Ireland goalkeeper Darren Randolph has already represented his country at a European tournament, albeit in another code - basketball.
Some of the 28-year-old's last playing days in that sport were the European Championships at underage level, before Charlton FC came knocking on his door - eventually leading to his current post at West Ham.
The Wicklow man's time on the court were due, in no small part, to the influence of his father, Ed - who himself was among a wave of Americans who came over to Ireland, joining the Super League in the 80s.
He played for UCD Marian and Killester as well as coached many schools around Dublin, and encouraged his son's start in basketball from an early age.
"He used to go with me when I'd be coaching. If I brought Darren out to the different schools, it could give my wife, Anne a break," Ed says.
"And he'd be there every Saturday, he'd pick up a ball and join in.
"He eventually developed in the game. He started to play for UCD Marian, at a time when they didn't have a boys team.
"He also played for his school, Pres Bray, and was part of the first Pres team that played in an All-Ireland 'C' final."
When Darren got his start at Charlton, he turned down the interest of Roma St Vincent's for the much more lucrative option in English soccer.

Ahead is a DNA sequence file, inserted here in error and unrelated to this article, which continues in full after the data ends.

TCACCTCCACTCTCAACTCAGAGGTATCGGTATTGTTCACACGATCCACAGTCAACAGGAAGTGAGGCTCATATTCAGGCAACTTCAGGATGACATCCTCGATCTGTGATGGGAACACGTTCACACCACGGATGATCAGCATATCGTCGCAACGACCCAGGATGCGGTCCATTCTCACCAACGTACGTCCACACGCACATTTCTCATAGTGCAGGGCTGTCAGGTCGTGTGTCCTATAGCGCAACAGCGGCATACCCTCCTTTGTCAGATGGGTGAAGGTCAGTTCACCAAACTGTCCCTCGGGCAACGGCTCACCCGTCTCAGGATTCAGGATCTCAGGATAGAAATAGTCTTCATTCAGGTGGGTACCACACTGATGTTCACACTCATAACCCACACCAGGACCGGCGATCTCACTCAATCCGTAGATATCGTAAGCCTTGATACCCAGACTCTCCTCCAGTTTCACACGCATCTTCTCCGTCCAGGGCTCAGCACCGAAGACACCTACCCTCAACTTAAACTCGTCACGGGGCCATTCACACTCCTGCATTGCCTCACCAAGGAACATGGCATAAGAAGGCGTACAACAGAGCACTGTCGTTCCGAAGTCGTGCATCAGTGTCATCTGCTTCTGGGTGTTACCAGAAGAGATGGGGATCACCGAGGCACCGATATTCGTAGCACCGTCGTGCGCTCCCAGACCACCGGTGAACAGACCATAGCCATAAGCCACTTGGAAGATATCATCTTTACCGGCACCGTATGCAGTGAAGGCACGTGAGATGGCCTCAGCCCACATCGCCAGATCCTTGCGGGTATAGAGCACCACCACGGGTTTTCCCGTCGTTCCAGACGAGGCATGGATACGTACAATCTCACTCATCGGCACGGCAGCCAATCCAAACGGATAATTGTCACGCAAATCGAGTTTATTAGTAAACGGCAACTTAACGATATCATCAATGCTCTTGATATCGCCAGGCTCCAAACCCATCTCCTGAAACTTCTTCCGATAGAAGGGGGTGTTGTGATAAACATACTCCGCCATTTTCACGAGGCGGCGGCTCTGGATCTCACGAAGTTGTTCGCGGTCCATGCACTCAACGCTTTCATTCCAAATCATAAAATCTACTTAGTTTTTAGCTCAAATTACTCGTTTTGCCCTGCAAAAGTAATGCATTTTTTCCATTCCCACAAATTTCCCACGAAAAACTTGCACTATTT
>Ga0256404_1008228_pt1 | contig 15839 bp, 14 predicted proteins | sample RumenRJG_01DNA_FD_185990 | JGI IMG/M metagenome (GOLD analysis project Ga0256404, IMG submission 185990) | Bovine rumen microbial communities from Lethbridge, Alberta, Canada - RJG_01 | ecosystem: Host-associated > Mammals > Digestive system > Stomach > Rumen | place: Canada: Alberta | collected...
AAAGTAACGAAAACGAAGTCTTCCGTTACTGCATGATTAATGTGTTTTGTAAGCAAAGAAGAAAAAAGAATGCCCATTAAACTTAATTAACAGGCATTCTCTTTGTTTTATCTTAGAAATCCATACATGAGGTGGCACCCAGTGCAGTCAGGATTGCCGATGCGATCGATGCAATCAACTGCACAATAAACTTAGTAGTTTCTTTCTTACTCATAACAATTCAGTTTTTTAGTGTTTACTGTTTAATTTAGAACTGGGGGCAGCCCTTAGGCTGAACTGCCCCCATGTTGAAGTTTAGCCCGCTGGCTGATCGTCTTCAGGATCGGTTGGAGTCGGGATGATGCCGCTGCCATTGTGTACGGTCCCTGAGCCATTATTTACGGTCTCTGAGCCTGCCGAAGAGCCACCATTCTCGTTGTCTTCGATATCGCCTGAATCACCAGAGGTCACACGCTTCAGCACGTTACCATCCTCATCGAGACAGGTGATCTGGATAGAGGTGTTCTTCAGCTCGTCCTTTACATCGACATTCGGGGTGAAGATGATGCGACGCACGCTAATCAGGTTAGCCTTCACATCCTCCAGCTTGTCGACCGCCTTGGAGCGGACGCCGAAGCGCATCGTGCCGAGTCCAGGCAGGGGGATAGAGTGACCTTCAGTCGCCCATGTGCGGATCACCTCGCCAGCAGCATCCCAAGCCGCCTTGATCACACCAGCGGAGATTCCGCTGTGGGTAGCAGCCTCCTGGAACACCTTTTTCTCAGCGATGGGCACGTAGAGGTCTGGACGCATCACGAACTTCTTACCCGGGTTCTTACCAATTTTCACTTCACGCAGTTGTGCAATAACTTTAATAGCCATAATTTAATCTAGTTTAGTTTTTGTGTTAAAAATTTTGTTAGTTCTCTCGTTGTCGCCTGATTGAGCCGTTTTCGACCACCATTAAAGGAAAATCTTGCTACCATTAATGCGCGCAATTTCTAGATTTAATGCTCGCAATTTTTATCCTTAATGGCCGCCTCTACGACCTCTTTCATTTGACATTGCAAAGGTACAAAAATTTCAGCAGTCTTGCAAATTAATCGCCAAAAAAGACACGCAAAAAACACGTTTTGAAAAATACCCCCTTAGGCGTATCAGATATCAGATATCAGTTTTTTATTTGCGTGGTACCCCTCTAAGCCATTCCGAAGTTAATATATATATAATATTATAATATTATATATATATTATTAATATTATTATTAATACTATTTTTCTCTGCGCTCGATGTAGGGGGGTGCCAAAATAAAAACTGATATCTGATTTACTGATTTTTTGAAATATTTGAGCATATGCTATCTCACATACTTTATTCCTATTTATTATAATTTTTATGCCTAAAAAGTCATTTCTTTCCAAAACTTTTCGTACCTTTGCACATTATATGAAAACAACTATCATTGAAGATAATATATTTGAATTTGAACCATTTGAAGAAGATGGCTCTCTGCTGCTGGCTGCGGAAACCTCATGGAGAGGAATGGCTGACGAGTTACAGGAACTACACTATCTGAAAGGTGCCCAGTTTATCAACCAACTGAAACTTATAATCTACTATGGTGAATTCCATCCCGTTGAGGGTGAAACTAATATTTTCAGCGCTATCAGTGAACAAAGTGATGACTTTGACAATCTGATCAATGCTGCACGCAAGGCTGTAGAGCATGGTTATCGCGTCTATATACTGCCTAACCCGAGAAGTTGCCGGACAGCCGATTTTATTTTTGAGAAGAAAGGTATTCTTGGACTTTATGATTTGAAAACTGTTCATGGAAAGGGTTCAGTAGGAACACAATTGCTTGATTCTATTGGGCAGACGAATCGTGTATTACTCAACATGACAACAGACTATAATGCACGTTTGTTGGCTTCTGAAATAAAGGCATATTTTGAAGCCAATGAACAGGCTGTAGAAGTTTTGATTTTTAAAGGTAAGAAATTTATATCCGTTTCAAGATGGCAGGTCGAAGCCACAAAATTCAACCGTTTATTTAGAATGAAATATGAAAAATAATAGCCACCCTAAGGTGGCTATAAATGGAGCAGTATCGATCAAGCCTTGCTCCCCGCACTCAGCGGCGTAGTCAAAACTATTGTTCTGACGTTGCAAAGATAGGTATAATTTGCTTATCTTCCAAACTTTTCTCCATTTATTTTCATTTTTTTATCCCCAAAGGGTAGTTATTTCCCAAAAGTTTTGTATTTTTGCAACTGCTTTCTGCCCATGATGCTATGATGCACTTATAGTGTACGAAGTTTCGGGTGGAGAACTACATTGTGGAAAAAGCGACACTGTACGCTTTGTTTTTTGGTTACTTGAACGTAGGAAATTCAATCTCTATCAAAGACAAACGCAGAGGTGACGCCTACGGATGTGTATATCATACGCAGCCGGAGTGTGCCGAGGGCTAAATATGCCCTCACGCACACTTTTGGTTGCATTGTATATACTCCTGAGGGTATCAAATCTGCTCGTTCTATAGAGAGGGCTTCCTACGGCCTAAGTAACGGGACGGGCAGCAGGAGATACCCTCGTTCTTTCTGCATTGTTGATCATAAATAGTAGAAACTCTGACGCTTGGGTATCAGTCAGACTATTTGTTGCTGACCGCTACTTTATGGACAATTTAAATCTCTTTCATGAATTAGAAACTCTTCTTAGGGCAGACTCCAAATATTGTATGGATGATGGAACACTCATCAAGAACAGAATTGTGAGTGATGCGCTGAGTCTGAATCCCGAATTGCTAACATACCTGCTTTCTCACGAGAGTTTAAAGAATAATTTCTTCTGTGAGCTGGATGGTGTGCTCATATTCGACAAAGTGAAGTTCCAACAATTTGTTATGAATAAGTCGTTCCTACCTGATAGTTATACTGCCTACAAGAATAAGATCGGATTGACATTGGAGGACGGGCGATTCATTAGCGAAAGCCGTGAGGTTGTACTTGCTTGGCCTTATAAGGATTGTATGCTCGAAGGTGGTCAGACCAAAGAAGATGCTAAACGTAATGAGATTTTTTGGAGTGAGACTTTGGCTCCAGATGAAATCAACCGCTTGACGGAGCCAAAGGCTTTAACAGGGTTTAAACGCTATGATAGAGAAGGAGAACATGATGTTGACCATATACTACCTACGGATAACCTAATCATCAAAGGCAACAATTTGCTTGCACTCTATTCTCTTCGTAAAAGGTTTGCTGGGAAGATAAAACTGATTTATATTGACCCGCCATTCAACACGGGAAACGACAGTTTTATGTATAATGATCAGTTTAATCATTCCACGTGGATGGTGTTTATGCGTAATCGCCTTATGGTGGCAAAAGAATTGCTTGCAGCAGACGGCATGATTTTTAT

His ability to leap, which his father accredits to his basketball days, helped him progress not only as a goalkeeper but in another sport, Gaelic football.
As a full-back he was part of a Bray Emmets side that won an under 15 Wicklow final in Aughrim.
"With his jumping ability there was nearly no need for a goalkeeper. He could reach everything," Ed says.
While Darren has swapped codes with relative ease, swapping countries has proved more difficult.
It has been speculated whether Randolph would ever declare for the USA - as he holds a US passport on a account of his father's US citizenship.
With little interest from the USA manger Jurgen Klinsmann, and legendary 'keeper Shay Given out, there's more opportunity for Randolph's in a green shirt.
One which he took with both hands, with an all-important assist in Shane Long's goal last week. However, the appearance alone was as much a surprise for his parents.
"Given went off injured. I turned to my friend and then looked back at the pitch and there was Darren was on the sideline, about to come on." says Ed. "I thought, uh oh. Then I thought, I have to tell my wife.
"We had booked a mid-week break with her sister, forgetting about the match.
"She decided to not go along, saying he probably won't make it on against Germany, wished him luck beforehand and said I'd be there cheering him on.
"But my younger son, Neil, called it. He said beforehand, 'Dazza, if it's ever going to happen, it's going to happen tonight against Germany'."